I used to read all the time: seriously, all the time. There was always a book in my rucksack, or under my pillow, or in my hand as I walked, somehow dodging lampposts and pedestrians. I read fiction and non-fiction, following my interests at any given time, and it was glorious.
For me it wasn’t the use of language or the intricacies of plotting and narrative that attracted me to books, it was the ideas. I’m a big geek, so of course I compiled too-big spreadsheets trying to track the whole of human history, just because I read a book that explored what was happening in China and South America while Jesus was being born.
That spreadsheet was part of the problem, I guess, because if I’d spent less time on that and more time on, you know, reading even more, because then I might have sooner developed the wisdom to realise that it’s pretty much impossible to confine the entirety of human experience in an Excel workbook. Books make the world a bigger, busier place, harder to pin down and explain and commodify. They raise questions and send you running down unexplored lanes just to see what’s there; they make you look at one thing and see something else entirely, its atoms and its history.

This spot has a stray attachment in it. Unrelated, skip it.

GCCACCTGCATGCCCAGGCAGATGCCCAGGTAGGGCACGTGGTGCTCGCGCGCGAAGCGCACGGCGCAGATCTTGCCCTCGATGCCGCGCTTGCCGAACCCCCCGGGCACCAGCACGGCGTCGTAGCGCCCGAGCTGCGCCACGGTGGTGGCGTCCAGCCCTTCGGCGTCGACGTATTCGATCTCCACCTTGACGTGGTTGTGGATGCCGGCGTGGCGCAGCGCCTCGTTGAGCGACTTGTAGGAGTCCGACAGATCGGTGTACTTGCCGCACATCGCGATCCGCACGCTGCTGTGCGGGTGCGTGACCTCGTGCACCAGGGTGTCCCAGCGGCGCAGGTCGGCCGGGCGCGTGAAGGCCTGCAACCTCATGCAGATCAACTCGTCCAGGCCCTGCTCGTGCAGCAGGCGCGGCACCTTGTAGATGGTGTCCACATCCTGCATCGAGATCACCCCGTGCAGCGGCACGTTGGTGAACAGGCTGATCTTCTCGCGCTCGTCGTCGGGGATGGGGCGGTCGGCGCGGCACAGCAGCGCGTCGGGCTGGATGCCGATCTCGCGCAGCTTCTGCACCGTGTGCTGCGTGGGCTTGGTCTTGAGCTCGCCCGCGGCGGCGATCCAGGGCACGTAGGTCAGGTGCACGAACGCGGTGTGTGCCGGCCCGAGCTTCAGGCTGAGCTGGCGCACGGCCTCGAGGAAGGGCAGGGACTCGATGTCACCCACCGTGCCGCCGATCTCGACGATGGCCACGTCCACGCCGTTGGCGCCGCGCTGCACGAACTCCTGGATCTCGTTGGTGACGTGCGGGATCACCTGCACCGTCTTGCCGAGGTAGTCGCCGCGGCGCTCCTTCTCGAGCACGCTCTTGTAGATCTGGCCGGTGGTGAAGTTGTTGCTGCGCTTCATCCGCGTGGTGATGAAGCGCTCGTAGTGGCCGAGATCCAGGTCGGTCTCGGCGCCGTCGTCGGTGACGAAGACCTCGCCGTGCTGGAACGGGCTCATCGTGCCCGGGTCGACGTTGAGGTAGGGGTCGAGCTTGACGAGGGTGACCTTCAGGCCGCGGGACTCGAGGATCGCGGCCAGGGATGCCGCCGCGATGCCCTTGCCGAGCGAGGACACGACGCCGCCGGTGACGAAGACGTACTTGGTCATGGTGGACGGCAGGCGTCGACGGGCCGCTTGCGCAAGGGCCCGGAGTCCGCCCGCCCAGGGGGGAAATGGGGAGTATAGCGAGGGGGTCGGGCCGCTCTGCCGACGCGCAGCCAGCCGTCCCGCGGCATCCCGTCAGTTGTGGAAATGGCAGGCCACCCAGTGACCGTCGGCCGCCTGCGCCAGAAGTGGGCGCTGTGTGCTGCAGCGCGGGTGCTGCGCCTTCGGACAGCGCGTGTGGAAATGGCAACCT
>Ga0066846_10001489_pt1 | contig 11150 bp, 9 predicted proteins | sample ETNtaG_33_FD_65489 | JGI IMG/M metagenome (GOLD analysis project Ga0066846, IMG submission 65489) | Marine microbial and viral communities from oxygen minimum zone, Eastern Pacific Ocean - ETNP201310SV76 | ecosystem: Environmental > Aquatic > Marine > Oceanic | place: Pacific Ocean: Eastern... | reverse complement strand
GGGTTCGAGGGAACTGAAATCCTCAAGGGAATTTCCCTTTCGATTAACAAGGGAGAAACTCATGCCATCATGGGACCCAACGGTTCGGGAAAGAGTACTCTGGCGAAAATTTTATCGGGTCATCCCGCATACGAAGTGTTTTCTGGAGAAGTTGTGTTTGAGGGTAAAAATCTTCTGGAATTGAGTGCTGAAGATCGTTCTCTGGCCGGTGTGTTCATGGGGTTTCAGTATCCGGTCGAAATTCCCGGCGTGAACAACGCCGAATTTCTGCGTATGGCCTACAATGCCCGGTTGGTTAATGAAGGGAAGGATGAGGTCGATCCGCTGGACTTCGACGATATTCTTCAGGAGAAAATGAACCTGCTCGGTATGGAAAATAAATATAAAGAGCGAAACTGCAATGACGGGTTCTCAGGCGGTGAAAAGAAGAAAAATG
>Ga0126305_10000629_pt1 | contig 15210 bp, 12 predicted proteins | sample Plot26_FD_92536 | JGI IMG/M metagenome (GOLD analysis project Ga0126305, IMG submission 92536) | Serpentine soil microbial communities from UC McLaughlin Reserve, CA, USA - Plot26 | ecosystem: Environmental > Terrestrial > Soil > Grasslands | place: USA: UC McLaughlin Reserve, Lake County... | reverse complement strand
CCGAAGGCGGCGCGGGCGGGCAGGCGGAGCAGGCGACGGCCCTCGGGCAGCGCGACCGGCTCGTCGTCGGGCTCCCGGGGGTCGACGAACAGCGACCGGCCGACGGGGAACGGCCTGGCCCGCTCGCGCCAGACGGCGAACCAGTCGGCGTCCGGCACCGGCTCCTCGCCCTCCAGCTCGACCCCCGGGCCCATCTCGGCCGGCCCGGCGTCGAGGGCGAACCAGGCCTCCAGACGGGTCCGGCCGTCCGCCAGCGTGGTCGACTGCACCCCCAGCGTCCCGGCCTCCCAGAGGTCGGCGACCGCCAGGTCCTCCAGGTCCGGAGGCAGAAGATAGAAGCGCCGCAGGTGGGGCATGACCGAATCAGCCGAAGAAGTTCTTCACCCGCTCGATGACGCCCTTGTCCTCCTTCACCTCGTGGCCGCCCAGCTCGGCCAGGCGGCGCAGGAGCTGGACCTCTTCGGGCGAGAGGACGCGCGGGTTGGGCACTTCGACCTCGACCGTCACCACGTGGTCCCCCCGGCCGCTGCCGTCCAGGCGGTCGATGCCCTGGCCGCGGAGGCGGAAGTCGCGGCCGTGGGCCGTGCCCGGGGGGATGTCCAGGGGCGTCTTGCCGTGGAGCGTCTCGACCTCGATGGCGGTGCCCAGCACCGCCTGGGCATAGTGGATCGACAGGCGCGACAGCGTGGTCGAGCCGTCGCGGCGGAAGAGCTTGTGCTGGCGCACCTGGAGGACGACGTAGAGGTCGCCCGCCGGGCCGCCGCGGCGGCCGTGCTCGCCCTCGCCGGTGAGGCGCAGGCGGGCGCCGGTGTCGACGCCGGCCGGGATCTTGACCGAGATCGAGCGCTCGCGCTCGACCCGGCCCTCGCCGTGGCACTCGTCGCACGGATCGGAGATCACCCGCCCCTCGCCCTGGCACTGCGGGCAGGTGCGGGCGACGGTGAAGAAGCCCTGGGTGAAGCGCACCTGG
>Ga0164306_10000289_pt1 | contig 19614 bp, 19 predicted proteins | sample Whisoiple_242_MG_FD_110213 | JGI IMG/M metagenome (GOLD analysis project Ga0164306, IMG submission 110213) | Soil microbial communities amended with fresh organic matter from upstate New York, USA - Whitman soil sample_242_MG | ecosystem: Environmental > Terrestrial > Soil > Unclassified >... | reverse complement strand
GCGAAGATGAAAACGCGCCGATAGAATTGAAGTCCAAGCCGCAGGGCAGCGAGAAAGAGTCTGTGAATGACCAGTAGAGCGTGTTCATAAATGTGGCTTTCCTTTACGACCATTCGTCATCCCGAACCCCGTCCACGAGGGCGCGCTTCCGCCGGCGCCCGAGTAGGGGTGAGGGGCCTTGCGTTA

Now, you can argue that TV and the Internet serve a similar purpose, and that’s true to an extent, but the user experience often lacks breadth or depth; they increasingly provide stuff based on what we like rather than their neighbours on the shelf. With the rise of an experience targeted specifically at an individual, the Internet increasingly becomes domestic, leaving a battered second hand bookstore looking like a Wild West frontier town. I remember when it was the other way round.
I still read now, of course – blogs and articles and reports for work, but I’ve been infected by the tl;dr bug. “Too long, didn’t read” – I’d blame it on the Internet, but really the only excuse is laziness. I miss reading, and fundamentally there’s nothing stopping me doing more of it; I live in a country with free access to Kindles and libraries and the few high street bookstores that haven’t been replaced by pay-day loan companies.
Maybe that’s the biggest threat to books in the digital age – people like me who don’t read them enough while blogging about the importance of reading.
I really need to put together a reading list…